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A poem by Ambrose Bierce

Charles And Peter

Title:     Charles And Peter
Author: Ambrose Bierce [More Titles by Bierce]

Ere Gabriel's note to silence died
All graves of men were gaping wide.

Then Charles A. Dana, of "The Sun,"
Rose slowly from the deepest one.

"The dead in Christ rise first, 't is writ,"
Quoth he--"ick, bick, ban, doe,--I'm It!"

(His headstone, footstone, counted slow,
Were "ick" and "bick," he "ban" and "doe":

Of beating Nick the subtle art
Was part of his immortal part.)

Then straight to Heaven he took his flight,
Arriving at the Gates of Light.

There Warden Peter, in the throes
Of sleep, lay roaring in the nose.

"Get up, you sluggard!" Dana cried--
"I've an engagement there inside."

The Saint arose and scratched his head.
"I recollect your face," he said.

"(And, pardon me, 't is rather hard),
But----" Dana handed him a card.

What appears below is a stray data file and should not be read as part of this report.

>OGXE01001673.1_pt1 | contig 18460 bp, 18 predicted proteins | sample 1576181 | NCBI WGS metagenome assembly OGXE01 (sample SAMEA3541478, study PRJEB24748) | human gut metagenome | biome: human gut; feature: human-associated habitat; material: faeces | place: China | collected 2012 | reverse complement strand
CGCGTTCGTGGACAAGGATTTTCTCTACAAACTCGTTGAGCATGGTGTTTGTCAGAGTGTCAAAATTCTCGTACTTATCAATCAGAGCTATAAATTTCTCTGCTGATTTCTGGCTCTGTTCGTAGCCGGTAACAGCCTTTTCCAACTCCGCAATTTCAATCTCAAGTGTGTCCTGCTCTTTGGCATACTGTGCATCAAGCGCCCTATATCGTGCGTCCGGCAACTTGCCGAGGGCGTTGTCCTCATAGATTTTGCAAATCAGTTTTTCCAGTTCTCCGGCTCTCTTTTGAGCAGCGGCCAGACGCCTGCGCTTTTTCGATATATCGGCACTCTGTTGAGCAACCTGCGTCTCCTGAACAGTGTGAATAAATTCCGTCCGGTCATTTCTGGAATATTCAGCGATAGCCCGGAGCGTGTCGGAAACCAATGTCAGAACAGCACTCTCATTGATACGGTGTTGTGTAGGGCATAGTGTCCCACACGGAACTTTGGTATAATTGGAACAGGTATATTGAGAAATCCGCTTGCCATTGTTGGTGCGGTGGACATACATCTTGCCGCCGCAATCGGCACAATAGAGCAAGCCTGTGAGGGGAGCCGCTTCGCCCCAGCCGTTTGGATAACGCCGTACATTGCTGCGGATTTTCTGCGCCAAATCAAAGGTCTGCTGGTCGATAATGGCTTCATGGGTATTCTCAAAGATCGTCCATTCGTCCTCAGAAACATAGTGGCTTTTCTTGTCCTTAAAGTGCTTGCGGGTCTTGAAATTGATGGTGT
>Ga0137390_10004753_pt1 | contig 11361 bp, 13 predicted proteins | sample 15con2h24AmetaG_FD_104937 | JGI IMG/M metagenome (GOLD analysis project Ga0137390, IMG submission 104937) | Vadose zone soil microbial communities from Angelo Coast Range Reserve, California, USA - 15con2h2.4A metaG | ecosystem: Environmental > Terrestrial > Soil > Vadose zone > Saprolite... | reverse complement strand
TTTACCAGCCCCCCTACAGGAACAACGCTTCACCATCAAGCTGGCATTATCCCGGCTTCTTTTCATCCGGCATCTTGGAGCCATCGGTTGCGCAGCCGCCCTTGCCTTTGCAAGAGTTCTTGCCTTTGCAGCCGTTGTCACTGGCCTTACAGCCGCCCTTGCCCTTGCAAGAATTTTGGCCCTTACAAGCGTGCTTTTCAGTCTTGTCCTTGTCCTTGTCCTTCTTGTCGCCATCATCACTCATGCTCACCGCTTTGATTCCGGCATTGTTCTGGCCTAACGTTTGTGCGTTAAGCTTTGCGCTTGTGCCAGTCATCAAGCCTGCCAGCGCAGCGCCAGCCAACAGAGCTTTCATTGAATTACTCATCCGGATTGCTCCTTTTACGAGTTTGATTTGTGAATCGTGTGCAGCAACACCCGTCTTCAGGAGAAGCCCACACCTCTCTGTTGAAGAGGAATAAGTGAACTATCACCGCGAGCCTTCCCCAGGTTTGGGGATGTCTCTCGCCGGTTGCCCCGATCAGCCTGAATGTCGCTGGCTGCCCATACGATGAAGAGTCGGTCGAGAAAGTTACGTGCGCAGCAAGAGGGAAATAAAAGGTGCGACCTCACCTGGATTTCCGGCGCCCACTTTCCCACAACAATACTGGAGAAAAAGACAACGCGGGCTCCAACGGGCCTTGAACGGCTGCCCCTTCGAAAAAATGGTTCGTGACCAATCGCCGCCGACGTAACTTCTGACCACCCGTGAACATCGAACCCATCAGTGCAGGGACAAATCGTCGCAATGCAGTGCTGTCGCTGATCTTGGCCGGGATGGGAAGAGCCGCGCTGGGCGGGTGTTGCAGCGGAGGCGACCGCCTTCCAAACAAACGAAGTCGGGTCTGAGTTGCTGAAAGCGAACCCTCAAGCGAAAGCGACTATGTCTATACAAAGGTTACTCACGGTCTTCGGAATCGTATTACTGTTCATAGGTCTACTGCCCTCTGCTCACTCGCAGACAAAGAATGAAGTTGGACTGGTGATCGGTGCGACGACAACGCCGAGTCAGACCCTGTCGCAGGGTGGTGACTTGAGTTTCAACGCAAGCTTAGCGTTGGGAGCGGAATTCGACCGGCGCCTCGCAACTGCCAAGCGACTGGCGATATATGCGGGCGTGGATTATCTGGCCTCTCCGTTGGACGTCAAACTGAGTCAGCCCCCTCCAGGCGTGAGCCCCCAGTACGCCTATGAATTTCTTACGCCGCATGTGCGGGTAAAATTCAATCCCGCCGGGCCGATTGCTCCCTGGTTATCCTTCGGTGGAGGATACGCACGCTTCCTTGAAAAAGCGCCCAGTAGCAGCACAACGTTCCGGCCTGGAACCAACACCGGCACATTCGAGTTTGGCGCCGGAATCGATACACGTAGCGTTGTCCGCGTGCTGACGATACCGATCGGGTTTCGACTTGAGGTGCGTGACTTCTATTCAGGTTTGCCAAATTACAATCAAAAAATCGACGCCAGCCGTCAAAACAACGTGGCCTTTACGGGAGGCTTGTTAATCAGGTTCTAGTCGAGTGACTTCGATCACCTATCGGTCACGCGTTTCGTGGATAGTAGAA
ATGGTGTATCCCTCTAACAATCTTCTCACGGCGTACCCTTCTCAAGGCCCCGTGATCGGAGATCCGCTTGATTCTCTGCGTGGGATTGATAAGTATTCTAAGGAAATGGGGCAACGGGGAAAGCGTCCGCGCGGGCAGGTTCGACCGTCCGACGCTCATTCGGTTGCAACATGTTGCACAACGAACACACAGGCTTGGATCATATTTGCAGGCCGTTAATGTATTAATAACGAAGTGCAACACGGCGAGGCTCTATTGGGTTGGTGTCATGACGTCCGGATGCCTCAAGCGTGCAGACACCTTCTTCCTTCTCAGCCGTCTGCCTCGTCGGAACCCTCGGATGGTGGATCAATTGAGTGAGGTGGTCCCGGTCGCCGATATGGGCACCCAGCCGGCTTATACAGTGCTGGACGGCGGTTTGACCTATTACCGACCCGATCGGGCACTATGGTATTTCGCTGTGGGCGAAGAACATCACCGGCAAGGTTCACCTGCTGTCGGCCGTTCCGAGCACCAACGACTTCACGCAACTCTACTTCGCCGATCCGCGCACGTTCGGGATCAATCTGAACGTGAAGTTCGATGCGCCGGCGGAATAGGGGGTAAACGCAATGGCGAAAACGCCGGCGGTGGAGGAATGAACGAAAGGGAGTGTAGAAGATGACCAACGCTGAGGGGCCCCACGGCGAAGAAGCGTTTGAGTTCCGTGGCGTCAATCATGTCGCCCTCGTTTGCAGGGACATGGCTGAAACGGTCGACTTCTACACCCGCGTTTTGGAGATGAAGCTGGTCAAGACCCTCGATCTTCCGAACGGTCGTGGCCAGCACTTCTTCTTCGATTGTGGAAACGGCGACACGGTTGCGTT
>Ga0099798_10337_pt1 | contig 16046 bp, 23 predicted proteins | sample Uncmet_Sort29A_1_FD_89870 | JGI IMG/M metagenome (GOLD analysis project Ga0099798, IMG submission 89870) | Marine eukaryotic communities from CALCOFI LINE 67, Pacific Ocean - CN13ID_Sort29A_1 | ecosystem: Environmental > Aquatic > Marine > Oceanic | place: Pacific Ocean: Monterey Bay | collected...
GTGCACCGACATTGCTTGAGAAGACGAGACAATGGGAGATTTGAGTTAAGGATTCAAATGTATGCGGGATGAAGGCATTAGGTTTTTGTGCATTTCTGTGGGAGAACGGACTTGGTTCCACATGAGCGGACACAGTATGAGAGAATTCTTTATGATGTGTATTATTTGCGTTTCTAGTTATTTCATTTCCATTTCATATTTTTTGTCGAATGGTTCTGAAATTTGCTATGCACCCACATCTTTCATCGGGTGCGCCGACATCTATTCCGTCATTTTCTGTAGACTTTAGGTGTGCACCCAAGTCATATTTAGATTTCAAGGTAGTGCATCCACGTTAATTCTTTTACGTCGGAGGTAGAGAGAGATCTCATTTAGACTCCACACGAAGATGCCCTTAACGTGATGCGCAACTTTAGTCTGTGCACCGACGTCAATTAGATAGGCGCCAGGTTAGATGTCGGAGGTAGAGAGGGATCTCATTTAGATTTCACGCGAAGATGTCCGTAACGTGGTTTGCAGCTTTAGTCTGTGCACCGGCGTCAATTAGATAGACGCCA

"Ah, yes, I now remember--bless
My soul, how dull I am I--yes, yes,

"We've nothing better here than bliss.
Walk in. But I must tell you this:

"We've rest and comfort, though, and peace."
"H'm--puddles," Dana said, "for geese.

"Have you in Heaven no Hell?" "Why, no,"
Said Peter, "nor, in truth, below.

"'T is not included in our scheme--
'T is but a preacher's idle dream."

The great man slowly moved away.
"I'll call," he said, "another day.

"On earth I played it, o'er and o'er,
And Heaven without it were a bore."

"O, stuff!--come in. You'll make," said Pete,
"A hell where'er you set your feet."


[The end]
Ambrose Bierce's poem: Charles And Peter